At 2:30 this morning Spider, our liver and white Springer Spaniel, woke me up to say that he needed to go out. I attempted to ignore him and hoped that my husband would wake up and take care of it. I knew quite well that my husband was not going to wake up and it was clear that Spider wasn’t going to stop gurgling and quiet-barking at me so I rolled out of bed to let him out.
Our backyard (which I am still pretending with all my might doesn’t exist) is crawling with weeds and sagebrush that are bigger than I am. Both dogs have taken to going out there and rooting around, looking for mice to eat, I’m sure. Our neighbors recently had a rattlesnake in their backyard (their backyard butts up to our side yard) so we have been trying to discourage the dogs from sticking their heads in dark places.
Last week I had to let Spider out in the middle of the night and after he relieved himself, he proceeded to run around the yard like a nut case for 10 minutes, disappearing behind large pieces of sagebrush for minutes on end, while I stood at the back door, trying to yell as loud as I could in a whisper that if he didn’t get back inside immediately I was going to take away all the pillows (what better threat to give a dog to thinks it’s his God-given right to sleep on the couch). Remembering this incident, I decided last night that I would outsmart these dogs and instead of letting them into the wilds of the backyard, I would instead turn them loose in the front yard.
Perhaps you’re thinking this is going to be a story about how the dogs are, in fact, smarter than I am. In this instance, that is not the case.
I let them outside and I stood near the front door, watching Spider go to the bathroom on the tree. I couldn’t keep an eye on Ralph because he is black and he blends into the night but I trusted that he wasn’t running away because he wasn’t barking and when he runs away he barks. A lot.
So there I stood on the front porch wearing nothing but a t-shirt and some bright green underwear.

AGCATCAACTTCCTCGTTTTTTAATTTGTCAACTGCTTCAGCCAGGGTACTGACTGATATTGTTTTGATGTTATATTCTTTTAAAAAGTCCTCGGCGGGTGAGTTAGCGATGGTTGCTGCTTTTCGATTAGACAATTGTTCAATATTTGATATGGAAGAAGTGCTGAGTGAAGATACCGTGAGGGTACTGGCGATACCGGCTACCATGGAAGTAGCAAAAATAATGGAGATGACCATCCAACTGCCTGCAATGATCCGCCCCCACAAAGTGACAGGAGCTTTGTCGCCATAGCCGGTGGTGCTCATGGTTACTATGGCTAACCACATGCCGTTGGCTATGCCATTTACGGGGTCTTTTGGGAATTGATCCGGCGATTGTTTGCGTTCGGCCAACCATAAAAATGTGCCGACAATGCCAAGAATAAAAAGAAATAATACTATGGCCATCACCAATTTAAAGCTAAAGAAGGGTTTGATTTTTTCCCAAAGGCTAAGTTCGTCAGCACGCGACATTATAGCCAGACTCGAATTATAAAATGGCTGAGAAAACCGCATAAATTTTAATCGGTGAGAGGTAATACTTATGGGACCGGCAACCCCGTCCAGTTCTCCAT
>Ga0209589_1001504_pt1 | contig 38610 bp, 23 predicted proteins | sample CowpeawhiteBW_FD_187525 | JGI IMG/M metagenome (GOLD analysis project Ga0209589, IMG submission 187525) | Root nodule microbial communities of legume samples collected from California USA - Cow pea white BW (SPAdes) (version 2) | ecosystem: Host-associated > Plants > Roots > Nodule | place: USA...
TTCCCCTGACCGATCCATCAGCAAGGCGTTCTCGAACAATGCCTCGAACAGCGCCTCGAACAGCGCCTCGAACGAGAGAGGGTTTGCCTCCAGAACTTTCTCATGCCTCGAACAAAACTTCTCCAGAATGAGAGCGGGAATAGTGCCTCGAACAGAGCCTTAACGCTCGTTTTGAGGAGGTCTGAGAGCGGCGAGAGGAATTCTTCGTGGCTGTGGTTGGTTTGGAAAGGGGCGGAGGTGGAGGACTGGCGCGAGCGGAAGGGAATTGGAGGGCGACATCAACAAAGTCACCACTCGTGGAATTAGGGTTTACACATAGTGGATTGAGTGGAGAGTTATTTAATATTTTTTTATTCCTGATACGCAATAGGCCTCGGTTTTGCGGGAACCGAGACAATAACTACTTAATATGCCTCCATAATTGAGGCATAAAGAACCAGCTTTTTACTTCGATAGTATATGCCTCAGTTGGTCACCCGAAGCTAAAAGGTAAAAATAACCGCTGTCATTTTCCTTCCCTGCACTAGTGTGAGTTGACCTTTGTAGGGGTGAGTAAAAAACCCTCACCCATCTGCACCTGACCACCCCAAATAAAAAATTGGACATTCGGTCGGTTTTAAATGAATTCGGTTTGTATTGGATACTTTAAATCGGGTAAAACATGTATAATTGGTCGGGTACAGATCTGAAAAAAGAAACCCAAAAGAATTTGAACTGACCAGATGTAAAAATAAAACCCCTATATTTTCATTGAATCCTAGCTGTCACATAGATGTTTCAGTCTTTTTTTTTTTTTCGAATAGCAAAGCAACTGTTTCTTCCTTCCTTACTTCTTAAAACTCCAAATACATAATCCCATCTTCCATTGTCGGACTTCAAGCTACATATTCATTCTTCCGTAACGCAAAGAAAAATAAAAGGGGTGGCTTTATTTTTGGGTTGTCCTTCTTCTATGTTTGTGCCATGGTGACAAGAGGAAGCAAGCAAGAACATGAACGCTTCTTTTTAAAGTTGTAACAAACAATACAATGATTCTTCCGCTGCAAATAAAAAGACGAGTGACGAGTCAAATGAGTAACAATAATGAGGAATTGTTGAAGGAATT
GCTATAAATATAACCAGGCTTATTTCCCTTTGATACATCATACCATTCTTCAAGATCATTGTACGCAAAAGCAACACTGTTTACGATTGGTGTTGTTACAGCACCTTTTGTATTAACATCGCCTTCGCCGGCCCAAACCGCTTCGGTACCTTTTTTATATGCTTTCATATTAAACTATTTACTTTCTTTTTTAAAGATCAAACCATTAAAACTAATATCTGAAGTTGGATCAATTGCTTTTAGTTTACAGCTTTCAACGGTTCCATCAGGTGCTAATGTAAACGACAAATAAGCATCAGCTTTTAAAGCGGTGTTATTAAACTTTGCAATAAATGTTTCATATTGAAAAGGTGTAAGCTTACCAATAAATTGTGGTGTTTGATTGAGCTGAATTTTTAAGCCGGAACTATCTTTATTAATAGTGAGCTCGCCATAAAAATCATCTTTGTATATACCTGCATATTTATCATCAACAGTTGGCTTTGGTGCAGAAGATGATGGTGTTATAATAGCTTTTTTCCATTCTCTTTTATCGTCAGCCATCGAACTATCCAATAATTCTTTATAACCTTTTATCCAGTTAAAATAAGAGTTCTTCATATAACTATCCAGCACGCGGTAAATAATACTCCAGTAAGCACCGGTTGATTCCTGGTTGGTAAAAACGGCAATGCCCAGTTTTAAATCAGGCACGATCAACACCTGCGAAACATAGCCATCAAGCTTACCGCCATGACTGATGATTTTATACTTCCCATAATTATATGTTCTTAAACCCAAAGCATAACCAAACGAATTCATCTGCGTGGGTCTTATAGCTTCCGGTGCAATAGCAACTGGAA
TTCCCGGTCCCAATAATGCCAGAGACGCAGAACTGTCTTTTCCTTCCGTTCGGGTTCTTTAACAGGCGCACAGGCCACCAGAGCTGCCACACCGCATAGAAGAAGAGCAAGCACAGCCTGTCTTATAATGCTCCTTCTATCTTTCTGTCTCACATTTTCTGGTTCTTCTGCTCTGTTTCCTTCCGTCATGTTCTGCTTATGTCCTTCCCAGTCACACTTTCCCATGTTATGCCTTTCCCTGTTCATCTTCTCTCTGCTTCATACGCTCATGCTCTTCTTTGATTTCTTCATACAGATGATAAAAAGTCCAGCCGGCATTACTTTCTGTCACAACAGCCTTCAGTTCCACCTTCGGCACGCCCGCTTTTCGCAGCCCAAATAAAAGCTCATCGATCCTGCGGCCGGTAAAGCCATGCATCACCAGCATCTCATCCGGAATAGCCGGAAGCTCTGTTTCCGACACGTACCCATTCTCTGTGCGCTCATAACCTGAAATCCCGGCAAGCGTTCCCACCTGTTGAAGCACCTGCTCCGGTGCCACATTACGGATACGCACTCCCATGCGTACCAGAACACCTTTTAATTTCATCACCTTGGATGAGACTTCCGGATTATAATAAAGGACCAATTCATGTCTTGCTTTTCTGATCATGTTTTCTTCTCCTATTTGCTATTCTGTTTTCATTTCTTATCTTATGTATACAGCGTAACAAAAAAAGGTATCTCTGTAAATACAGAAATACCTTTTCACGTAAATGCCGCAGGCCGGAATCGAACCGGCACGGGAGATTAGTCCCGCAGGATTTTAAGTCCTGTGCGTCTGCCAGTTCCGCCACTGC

Spider finished peeing and I called him to come back inside. And he turned towards me. I could hear Ralphie heading in my direction although I still couldn’t see him because seriously, that dog is as black as the night.
And I breathe a sigh of relief. The whole middle of the night bathroom session appeared to be coming off without a hitch! I was prepared to stumble back inside, not having fully woken up, trusting that I would fall back asleep without any trouble.
And then I looked down. And what did I see? I saw Pickles, the cat, walking passed me. And suddenly I am wide awake.
We don’t let Pickles outside because she would be eaten by a coyote in a matter of minutes and although Doug sometimes believes this to be preferable to having her claw at the furniture, we usually agree that she should be kept inside.
When I let the dogs out, I had pulled the door closed behind me but it hadn’t shut all the way. I do this all the time. In fact, there has been more than one occasion on which I left the door wide open while bringing things into the house from the car. And has the cat ever tried to escape? No. But then again, none of those occasions happened to be the middle of the night. And on most of those occasions I was probably wearing pants.
I wrangled the dogs back into the house because I knew they weren’t going to be helpful in this situation. I stood in the driveway and listened to the coyotes howling just beyond the fence and I looked at the cat who was sitting underneath the car.
“Psh–psh–psh–psh.” I try, knowing that the cat doesn’t react to that sound um, you know, like ever.
I go back inside and find some cat treats. I take them outside and shake them.
The cat doesn’t move.
I throw some treats in her direction.
She slinks further underneath the car where I really won’t be able to reach her.
I sit down on the driveway and try to figure out what I’m going to do. Pickles comes out from underneath the car and sniffs the grass. I stand up. She goes back underneath the car.
I sit back down. I contemplate just going back inside and leaving her outside. If she gets eaten by a coyote she can’t say I didn’t warn her. I decide that I at least have to try a little harder to catch her.
She wanders out from under the car, back towards the house.
I get excited. Maybe this will work out! Inside I know that won’t happen.
Pickles goes underneath the other car.
I sit back down on the driveway.
And then Pickles proved that she is a cat, an animal who doesn’t put much thought into anything she does. She momentarily forgot that I was trying to capture her and that all she had to do was run into the black night and I wouldn’t even be able to chase her. She instead looked away from me just long enough for me to hurl myself under the car and grab her.
So there I was, sprawled out in the driveway, halfway underneath the car, wearing no pants with a death grip on the cat. I can feel that I’ve skinned my knee. And the cat. Do you think she is pleased? Oh no. She is not. In fact, she is quite the opposite of pleased.
I maintain the death grip around her middle and try to ignore the fact that she is wiggling and clawing at any part of me she comes into contact with. I get her back into the house and toss her onto the floor.
The dogs are standing there, staring at me.
The clock says it’s 3 am. I have been sitting on the driveway in my underwear for 30 minutes.
I imagine that this is the reason people wear pants when they sleep.